- All their cases come from tapes produced by Carl Kolchak, a Chicago reporter heavily involved with the supernatural.
Notes on companies, brands, and public figures
Moore has stated that Driveshaft
and the actor Vince Chase
would be alluded to. What other brands, bands and actors would 2009 feature? Would teenagers pirate the latest Kirk Lazarus
movie on Aperture
brand laptops? At night would they choose between take out at Krusty Burger
? Do fans gather in The Metaverse
to argue over the latest episode of Inspector Spacetime
- In this world, the fictional show Galaxy Quest is probably their equivalent of Star Trek.
- Kiss Saves Santa is a popular holiday classic.
- Wormhole X-Treme! is a classic sci-fi series in reruns that spawned two spin-offs, Wormhole: R'lyeh and Wormhole: Total Perspective Vortex.
- Angus McGyver worked as a consultant for the show for several years as a post-retirement job.
- Superhero comics are probably not that big a deal anymore, but with the anniversary of a few significant deaths coming up, studios are working on some big budget biopic films.
- Based on a series of documents leaked around a decade ago about a weird division of MI6 in the Victorian period, which quite caught the public imagination at the time, a few writers have tried their own take on the idea. Of course, no-one really cares about those stories anymore.
- Ron Nasty was shot in 1980 by a deranged gunman named Holden Caulfield
- Which has spawned a conspiracy theory in which Nasty's murder was actually caused by novelist Richard Bauchman and US Presidents Lancelot R. Gilligrass and Robert Redford.
- Some variations of the theory accuse Ben Ravencroft instead of Bauchman, sometimes connecting it to Ravencroft's alleged ties to black magic.
- After the Water-gateway Scandal, The US Congress lowered the age of eligibility for presidency to appease the youth vote and they, in turn, elected Prez Rickard, a teenaged middle-american who was an idealist who pardoned Gilligrass and lead the way for better gun control laws.
- The biggest progressive rock band was Pink Floyd, named for the nickname of its lead singer and songwriter Floyd "Pink" Pinkerton, who suffered from a temporary yet disturbing mental breakdown in 1980. According to press reports, he was in ill mental health and on drugs but pushed onstage, and he went on a wild anti-Semitic, racist, and homophobic rant while apparently hallucinating that he was in some Neo-Nazi rally.
- After a failed attempt at starring in a television show, Mia Wallace became one of Hollywood's biggest actresses with her breakout role in Kill Bill. From Dusk Till Dawn is also fictional.
- "Ayn Rand" was a pen name used by industrialist and philosopher Andrew Ryan, who created another identity so that he could publish books on his ideas while hiding out in Rapture. He figured that writing as a woman would make his philosophy seem less threatening.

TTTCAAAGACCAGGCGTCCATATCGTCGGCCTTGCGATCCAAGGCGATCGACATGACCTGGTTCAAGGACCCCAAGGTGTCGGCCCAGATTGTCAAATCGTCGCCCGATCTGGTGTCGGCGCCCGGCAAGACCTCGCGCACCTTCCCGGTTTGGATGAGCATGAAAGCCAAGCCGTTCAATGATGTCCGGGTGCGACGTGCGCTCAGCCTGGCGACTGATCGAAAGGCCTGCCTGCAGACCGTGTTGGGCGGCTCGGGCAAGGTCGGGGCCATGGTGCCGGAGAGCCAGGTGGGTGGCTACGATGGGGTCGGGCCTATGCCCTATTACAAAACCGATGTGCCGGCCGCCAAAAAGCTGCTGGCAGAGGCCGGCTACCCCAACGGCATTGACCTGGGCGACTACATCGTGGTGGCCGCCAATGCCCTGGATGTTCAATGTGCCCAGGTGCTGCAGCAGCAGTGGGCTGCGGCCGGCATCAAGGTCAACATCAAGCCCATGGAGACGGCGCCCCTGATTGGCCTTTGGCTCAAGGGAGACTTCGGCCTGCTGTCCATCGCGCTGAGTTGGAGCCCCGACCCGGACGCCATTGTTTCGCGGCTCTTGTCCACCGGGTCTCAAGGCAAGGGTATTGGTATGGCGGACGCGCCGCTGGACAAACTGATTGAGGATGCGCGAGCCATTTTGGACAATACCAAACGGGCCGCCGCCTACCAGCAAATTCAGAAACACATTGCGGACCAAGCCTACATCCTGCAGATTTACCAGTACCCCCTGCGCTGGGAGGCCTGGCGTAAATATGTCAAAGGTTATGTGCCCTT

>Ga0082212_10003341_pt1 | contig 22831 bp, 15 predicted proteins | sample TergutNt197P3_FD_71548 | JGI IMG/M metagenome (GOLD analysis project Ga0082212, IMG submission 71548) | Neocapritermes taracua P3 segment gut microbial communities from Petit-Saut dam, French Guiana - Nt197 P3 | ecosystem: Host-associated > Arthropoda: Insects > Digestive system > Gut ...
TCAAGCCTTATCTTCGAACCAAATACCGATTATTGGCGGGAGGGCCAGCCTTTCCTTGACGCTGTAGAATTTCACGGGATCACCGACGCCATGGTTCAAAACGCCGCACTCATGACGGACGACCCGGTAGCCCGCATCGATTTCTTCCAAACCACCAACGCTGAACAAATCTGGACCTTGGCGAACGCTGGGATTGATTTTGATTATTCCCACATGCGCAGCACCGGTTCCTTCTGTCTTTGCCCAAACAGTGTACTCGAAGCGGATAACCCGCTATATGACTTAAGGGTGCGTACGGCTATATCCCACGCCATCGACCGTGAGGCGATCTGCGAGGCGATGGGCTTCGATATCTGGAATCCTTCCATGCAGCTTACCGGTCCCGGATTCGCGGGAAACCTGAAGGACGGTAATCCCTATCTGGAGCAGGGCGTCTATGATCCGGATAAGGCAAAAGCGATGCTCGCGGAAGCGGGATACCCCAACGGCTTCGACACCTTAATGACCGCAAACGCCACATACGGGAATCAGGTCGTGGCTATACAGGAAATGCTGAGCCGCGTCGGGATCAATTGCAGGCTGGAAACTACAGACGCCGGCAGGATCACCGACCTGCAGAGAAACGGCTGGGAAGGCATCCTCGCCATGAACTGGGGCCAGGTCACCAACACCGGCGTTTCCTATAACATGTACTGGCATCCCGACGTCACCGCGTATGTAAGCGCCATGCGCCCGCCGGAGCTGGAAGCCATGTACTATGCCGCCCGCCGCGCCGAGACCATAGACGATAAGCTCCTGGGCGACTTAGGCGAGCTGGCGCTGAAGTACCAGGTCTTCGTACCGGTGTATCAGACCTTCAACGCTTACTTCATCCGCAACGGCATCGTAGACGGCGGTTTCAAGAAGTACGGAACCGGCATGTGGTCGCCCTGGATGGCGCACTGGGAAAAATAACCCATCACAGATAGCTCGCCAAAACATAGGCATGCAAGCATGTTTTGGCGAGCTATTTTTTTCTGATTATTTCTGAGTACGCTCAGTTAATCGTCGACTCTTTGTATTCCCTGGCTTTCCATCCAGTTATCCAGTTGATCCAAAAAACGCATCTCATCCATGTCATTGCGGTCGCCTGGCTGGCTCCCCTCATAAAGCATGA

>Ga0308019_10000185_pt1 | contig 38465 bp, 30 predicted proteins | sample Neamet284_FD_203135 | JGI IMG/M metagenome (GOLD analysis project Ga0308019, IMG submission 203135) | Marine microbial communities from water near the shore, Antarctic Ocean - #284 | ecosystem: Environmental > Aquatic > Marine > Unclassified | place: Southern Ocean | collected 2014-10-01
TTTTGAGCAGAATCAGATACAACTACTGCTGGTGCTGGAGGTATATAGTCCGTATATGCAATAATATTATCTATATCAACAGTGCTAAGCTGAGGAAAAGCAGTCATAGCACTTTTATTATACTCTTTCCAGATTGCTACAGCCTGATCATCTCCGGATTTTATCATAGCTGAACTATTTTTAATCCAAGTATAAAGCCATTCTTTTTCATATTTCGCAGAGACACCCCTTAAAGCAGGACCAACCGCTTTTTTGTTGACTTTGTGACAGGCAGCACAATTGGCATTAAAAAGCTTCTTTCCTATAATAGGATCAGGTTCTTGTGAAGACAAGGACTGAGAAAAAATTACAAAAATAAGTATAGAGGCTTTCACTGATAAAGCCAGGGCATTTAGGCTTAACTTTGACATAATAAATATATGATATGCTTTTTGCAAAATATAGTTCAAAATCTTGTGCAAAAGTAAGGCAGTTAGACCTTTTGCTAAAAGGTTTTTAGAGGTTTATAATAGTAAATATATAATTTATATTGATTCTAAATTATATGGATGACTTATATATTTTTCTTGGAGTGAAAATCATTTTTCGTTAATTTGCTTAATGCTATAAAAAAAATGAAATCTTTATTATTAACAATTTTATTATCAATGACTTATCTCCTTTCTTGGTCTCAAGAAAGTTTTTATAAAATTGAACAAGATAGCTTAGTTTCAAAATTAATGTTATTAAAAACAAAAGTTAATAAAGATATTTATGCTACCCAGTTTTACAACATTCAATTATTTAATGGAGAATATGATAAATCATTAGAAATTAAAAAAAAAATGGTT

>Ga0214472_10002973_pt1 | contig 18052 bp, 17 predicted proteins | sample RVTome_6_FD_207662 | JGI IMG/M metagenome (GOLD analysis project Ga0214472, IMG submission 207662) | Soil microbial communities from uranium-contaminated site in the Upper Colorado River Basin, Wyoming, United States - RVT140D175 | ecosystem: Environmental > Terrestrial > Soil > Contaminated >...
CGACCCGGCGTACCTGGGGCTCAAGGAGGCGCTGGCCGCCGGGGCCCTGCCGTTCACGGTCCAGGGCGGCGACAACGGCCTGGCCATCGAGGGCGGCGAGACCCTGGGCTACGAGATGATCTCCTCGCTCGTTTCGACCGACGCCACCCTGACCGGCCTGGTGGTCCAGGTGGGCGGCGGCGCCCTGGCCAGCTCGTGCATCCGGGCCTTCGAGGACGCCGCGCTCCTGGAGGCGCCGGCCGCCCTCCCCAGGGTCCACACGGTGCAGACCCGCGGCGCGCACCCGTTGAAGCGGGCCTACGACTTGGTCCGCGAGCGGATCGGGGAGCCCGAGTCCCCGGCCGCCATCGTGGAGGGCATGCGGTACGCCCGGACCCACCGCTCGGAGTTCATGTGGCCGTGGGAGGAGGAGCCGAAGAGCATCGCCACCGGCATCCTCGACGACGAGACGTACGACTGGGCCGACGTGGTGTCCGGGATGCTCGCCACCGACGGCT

- Nozz-a-la is an iconic American soft drink, known for its distinctive red and white logo with the curly script and its ad campaign with the polar bears. That soft drink company that sent representatives to the North Pole to meet Santa Claus was actually the Nozz-a-la Company.
- Big Brother is one of the most controversial TV shows in the world due to being named after the Totalitarian Government from the early 20th century.
- Which is really saying something when other contemporary shows include Celebrity Rape-an-Ape, Total Drama Island, Drawn Together, and Sex House.
- But that does not even come close to The Truman Show, where a human being lived in an artificial island society unaware that his life was a television program and everyone around him was an actor. People were split on the morality of this situation: many enjoyed the show and even felt comfort from it, while others felt that this was a form of enslavement. Regardless, the program changed television history and made the reality show popular beginning in the 1990s.
- Reality shows based around Paranormal Investigation remain popular despite the deaths of the Grave Encounters crew and the Spirit Seekers.
- GameaVision is a Video Game company known for it's infamous history during the Larrity-Era in the 80's.
- Kiddy Kastle is a theme park franchise and a known competitor of Thrillville and Fun-Fun Mountain.
- There is rumored to have been an episode of Deadliest Warrior that featured The Men in Black vs Torchwood Institute, but all records and taping of the episode were lost and the hosts and crew having no memories of the days during filming.
- Fix-It Felix Jr., Hero's Duty and Sugar Rash are the hottest video games on the market and Fix-it Felix Jr and Sergeant Calhoun is a popular pairing between the fans.
- C.C.'S Pizza is one of the hottest pizza joints worldwide and was founded by the alleged Great-Great-Great Granddaughter of American Revolution figure Cameron Clemons or C.C., who took a bullet for Washington during the Siege of Yorktown and 'died'.
- Presidential candidate Charles Palantine was almost killed by a crazed gunman named Travis Bickle.
- Journalist Raoul Duke was an avid critic of the Foster Administration.
- John Malkovich quit his acting career around 2000, but went on to become one of the most respected puppeteers in history.
- Randy "The Ram" Robinson was the most popular American professional wrestler in the history of the sport, and helped make pro-wrestling what it is today. His feud with the "The Ayatollah" is legendary among wrestling fans.
- Cream Sponge Para Litefoot sneakers were a popular brand of shoes among teenagers in the 1920s. They enjoyed an unexpected resurgence in the 1990s, though, when they received a Celebrity Endorsement from famed basketball player Sky Davis.